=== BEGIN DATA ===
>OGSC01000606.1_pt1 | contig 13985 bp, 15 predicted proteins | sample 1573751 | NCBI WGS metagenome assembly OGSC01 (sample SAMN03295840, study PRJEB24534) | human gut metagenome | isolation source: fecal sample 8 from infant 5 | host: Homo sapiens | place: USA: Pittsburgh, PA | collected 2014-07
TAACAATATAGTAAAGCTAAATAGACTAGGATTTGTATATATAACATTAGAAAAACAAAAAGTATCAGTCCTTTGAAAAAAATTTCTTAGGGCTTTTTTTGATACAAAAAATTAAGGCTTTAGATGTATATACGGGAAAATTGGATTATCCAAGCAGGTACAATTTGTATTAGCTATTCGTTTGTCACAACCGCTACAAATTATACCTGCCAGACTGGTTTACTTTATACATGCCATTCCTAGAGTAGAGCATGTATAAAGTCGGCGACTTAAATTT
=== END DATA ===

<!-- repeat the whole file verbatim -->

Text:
>OGSC01000606.1_pt1 | contig 13985 bp, 15 predicted proteins | sample 1573751 | NCBI WGS metagenome assembly OGSC01 (sample SAMN03295840, study PRJEB24534) | human gut metagenome | isolation source: fecal sample 8 from infant 5 | host: Homo sapiens | place: USA: Pittsburgh, PA | collected 2014-07
TAACAATATAGTAAAGCTAAATAGACTAGGATTTGTATATATAACATTAGAAAAACAAAAAGTATCAGTCCTTTGAAAAAAATTTCTTAGGGCTTTTTTTGATACAAAAAATTAAGGCTTTAGATGTATATACGGGAAAATTGGATTATCCAAGCAGGTACAATTTGTATTAGCTATTCGTTTGTCACAACCGCTACAAATTATACCTGCCAGACTGGTTTACTTTATACATGCCATTCCTAGAGTAGAGCATGTATAAAGTCGGCGACTTAAATTT